At the same time, I did find it interesting to see the reaction to Artest’s foul on Monday and Haslem’s on Tuesday. It might not have been a totally apples to apples comparison, but it wasn’t as far off as people think, either.
For starters, let me give the necessary qualifier here and say that only Udonis Haslem knows what his true intent on the foul was. My personal opinion (and one which is shared by most, I suspect) is that it was premeditated, which obviously isn’t good. At the same time, there’s a big difference between “premeditated hard foul” and “intent to injure” and I think a lot of folks are getting that mixed up a little bit here.
As a matter of fact, when you get a moment, I seriously encourage you to watch the video of the Haslem foul again closely. Do that and you’ll see that while the foul was hard (again, nobody is denying that), Haslem also came down with two arms on Hansbrough’s shoulder. That might not mean much to you, but to me it means that Haslem was trying to get his point across, without trying to bring physical harm to Hansbrough. Trust me, if Haslem really wanted to “hurt” Hansbrough, he could’ve. He could’ve gone directly to Hansbrough’s face, side-swiped his legs in mid-air, something like that. Nope, instead, he went for the shoulder. Given that Hansbrough’s own foul (which premeditated Haslem’s) left blood trickling down Dwyane Wade’s face, a pretty compelling case could be made that his was actually worse.
But really, the reason I’m going to defend Haslem here is because of the timing of the foul. By the way, you did notice when the foul came, didn’t you? It wasn’t in Game 4 after Haslem got hit so hard he needed stiches to close up a cut above his eye. It came in Game 5, after Hansbrough went after Wade, a guy who just so happens to be Miami’s superstar, and Haslem’s teammate for the past eight years.
Again, it’s not about the foul itself, but the context behind it. As best I can tell, this wasn’t some random act of violence on some unsuspecting Pacer, but instead, came on Hansbrough, the same guy who had just committed a hard on Wade on the other end of the court. To me, Haslem’s foul sent a very distinct message to the entire Pacers team: “Be tough if you want. Hit me, I don’t care. But if you mess with my superstar, well, we’ve got a problem.” In a lot of ways, it was no different than a Major League Baseball pitcher retaliating after one of his own players gets hit by the opposing pitcher. In essence, “You mess with him, you mess with me.”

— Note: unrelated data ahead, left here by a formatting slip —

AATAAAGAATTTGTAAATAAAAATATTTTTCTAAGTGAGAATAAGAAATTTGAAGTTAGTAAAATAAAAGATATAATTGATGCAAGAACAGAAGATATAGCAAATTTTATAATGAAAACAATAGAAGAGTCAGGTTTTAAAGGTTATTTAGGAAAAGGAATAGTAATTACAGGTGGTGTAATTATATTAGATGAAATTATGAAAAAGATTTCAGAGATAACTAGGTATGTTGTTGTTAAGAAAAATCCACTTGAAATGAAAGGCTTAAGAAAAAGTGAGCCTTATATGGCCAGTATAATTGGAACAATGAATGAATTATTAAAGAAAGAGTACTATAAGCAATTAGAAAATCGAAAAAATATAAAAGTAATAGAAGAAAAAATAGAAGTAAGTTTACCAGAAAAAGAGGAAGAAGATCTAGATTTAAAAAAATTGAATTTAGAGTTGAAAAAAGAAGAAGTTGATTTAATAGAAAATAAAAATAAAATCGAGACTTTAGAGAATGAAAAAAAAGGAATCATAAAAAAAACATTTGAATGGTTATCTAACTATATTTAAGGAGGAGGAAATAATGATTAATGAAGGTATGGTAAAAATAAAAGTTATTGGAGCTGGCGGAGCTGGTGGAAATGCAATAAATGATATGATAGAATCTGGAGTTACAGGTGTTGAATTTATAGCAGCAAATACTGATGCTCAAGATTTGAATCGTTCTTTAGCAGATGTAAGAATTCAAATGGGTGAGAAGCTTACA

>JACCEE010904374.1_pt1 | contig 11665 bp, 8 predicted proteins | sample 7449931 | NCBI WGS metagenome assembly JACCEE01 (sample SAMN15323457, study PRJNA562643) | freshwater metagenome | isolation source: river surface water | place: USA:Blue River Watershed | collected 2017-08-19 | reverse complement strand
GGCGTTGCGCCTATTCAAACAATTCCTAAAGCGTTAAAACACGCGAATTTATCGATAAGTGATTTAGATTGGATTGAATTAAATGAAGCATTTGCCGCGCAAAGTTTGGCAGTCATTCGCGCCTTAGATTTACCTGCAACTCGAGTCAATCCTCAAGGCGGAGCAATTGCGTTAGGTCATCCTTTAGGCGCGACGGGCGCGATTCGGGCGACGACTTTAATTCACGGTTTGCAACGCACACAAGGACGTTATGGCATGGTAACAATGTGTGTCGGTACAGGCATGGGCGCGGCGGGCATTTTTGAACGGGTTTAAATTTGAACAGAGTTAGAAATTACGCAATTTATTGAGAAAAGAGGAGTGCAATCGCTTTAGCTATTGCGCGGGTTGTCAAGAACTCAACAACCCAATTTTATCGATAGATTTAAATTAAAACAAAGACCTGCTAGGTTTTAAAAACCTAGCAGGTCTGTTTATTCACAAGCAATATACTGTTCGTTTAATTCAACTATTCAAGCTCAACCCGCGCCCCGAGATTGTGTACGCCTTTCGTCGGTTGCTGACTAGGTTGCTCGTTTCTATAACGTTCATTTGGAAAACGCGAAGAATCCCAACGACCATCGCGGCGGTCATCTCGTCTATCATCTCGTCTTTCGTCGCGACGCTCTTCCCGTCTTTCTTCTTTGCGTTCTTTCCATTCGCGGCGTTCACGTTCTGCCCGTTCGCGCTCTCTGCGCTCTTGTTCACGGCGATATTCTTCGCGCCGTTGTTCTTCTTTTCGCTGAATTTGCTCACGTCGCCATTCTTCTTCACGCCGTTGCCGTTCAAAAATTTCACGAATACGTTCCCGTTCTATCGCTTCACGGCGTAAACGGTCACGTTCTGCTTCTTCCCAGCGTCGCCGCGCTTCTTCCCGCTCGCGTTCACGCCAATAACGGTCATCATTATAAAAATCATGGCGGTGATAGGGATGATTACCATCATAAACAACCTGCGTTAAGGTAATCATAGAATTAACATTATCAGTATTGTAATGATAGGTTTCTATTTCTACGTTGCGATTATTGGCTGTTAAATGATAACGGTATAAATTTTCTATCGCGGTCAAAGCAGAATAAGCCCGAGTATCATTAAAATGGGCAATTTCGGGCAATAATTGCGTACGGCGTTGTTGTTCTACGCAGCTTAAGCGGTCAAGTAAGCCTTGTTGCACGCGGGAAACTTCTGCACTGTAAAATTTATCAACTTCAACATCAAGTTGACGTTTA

Beyond that, I thought Haslem’s foul had more “big picture” overtones than anything else. After all, the Pacers have been trying to bully, badger and intimidate the Heat since the first minute of the first game of this series, which, by the way I have no problem with. These are professional sports after all.
At some point though, enough is enough and a team has to draw a line in the sand. The Heat didn’t do it when Haslem got his face gashed open in Game 4, and they didn’t do after all of Danny Granger’s little cheap shots on LeBron and others in all games leading up into Tuesday. But clearly, the foul on Wade was the tipping point. It was the moment where Haslem- a veteran player, on a veteran team- put his foot down, and made a very important statement. That statement:
“Look, we tried to handle this like men. We tried to be adults. We tried to let the basketball do the talking for us. But if you guys want to act like a bunch of punks, we’re going to treat you like a bunch of punks.”
And to the Heat’s credit, from that point on, they did in fact punk the Pacers. Miami outscored Indiana 83-58 from the moment after Haslem’s arms came down on Hansbrough’s shoulder and cruised to an easy victory.
In the end, please understand that I’m saying all this is right. I’m definitely not encouraging it. In a perfect world where the sun always shined, the birds always chirped, and Craig Sager wore normal suits, this wouldn’t be an issue. We could the basketball do the talking, and praise the better team for victory, rather than discuss all the ancillary stuff that comes with it.
But this is basketball, and this stuff does happen.
And if you’re looking for a guy to get all upset, to piss and moan and call for Haslem’s head, well, you’ve come to the wrong place. I’m just not that upset.
I’m not upset about what happened Tuesday night in Game 5, or what’s to come Thursday.
See you for Game 6.